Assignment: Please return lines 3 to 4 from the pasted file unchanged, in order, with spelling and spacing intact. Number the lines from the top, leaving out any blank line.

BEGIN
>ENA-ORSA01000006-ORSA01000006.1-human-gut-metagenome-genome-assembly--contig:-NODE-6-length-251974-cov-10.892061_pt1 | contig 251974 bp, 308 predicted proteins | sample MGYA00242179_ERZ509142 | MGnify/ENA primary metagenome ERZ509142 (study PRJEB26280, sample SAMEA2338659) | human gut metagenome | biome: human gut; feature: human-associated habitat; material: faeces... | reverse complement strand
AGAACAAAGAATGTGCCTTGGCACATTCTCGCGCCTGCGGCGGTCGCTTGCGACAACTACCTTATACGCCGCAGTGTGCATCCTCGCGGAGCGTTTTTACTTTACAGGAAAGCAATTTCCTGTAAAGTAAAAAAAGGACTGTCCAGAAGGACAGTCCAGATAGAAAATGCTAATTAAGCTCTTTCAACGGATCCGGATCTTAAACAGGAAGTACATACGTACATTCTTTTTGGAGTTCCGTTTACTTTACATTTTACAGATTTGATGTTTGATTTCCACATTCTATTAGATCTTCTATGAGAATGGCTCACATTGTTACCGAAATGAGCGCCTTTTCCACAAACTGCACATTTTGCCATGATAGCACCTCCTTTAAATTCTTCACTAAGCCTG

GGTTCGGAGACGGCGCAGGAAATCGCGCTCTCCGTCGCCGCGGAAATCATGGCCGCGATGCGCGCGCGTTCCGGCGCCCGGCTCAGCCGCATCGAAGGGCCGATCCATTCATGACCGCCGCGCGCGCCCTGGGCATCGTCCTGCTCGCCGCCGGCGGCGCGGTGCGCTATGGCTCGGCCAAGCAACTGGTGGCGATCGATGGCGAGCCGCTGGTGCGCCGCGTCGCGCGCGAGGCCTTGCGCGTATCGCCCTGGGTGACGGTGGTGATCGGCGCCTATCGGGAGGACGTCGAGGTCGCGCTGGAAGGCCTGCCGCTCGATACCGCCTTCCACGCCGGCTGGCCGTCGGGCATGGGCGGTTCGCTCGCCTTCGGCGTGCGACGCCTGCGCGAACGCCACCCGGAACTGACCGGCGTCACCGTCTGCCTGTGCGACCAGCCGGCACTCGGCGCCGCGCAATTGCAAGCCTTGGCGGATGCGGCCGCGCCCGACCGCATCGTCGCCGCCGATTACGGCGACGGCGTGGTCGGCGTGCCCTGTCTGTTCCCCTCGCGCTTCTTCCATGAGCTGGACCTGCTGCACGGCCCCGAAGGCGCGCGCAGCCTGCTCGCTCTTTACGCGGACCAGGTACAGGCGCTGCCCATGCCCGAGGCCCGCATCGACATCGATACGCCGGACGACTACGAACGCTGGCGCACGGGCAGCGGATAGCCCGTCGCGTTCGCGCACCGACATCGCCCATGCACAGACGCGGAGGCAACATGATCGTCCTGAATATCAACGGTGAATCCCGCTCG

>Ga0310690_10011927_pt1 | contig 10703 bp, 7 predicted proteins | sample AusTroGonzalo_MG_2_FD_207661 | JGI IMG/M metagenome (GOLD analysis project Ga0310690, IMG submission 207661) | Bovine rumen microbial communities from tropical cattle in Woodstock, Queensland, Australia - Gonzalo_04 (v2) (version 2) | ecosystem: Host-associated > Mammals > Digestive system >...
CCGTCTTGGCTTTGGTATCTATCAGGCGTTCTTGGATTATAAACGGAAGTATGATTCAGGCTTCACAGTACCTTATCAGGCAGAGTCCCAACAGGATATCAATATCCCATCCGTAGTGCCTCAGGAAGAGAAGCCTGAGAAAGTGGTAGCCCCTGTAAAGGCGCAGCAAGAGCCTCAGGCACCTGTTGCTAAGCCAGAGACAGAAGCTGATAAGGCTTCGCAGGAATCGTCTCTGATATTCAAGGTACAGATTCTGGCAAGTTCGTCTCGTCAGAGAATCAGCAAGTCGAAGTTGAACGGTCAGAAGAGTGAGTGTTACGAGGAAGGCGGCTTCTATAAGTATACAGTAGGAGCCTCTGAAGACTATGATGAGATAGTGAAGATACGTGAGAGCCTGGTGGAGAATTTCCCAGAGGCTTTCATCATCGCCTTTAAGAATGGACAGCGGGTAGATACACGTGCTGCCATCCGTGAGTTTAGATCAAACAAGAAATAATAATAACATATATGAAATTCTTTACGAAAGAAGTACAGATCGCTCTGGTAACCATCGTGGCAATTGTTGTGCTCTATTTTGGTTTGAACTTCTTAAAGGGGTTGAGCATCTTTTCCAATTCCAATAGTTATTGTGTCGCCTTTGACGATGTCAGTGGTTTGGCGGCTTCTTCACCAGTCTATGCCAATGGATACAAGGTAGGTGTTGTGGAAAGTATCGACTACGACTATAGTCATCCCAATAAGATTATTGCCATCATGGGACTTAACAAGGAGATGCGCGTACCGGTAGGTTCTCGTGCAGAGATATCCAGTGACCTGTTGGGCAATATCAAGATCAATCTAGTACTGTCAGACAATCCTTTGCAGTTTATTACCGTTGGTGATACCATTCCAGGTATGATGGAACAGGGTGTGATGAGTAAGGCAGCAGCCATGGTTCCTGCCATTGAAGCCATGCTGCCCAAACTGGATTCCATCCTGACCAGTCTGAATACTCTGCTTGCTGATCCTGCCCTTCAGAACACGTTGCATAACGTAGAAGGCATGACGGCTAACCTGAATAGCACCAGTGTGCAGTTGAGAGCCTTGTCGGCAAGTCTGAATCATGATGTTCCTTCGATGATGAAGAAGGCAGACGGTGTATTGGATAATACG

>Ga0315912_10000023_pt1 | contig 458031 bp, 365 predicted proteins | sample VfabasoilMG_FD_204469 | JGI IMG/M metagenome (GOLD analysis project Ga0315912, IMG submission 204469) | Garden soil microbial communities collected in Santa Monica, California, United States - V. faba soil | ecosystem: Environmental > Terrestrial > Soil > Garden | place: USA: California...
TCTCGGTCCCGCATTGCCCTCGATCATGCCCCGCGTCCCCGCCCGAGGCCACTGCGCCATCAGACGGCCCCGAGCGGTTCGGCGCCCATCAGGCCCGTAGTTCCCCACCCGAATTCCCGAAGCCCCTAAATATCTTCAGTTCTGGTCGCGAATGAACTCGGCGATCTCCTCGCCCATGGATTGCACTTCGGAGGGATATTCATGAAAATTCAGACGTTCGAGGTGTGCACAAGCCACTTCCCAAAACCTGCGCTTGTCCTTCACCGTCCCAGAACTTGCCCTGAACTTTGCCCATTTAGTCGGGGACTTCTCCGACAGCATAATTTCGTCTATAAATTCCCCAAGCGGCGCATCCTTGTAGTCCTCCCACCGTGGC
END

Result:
GGTTCGGAGACGGCGCAGGAAATCGCGCTCTCCGTCGCCGCGGAAATCATGGCCGCGATGCGCGCGCGTTCCGGCGCCCGGCTCAGCCGCATCGAAGGGCCGATCCATTCATGACCGCCGCGCGCGCCCTGGGCATCGTCCTGCTCGCCGCCGGCGGCGCGGTGCGCTATGGCTCGGCCAAGCAACTGGTGGCGATCGATGGCGAGCCGCTGGTGCGCCGCGTCGCGCGCGAGGCCTTGCGCGTATCGCCCTGGGTGACGGTGGTGATCGGCGCCTATCGGGAGGACGTCGAGGTCGCGCTGGAAGGCCTGCCGCTCGATACCGCCTTCCACGCCGGCTGGCCGTCGGGCATGGGCGGTTCGCTCGCCTTCGGCGTGCGACGCCTGCGCGAACGCCACCCGGAACTGACCGGCGTCACCGTCTGCCTGTGCGACCAGCCGGCACTCGGCGCCGCGCAATTGCAAGCCTTGGCGGATGCGGCCGCGCCCGACCGCATCGTCGCCGCCGATTACGGCGACGGCGTGGTCGGCGTGCCCTGTCTGTTCCCCTCGCGCTTCTTCCATGAGCTGGACCTGCTGCACGGCCCCGAAGGCGCGCGCAGCCTGCTCGCTCTTTACGCGGACCAGGTACAGGCGCTGCCCATGCCCGAGGCCCGCATCGACATCGATACGCCGGACGACTACGAACGCTGGCGCACGGGCAGCGGATAGCCCGTCGCGTTCGCGCACCGACATCGCCCATGCACAGACGCGGAGGCAACATGATCGTCCTGAATATCAACGGTGAATCCCGCTCG

>Ga0310690_10011927_pt1 | contig 10703 bp, 7 predicted proteins | sample AusTroGonzalo_MG_2_FD_207661 | JGI IMG/M metagenome (GOLD analysis project Ga0310690, IMG submission 207661) | Bovine rumen microbial communities from tropical cattle in Woodstock, Queensland, Australia - Gonzalo_04 (v2) (version 2) | ecosystem: Host-associated > Mammals > Digestive system >...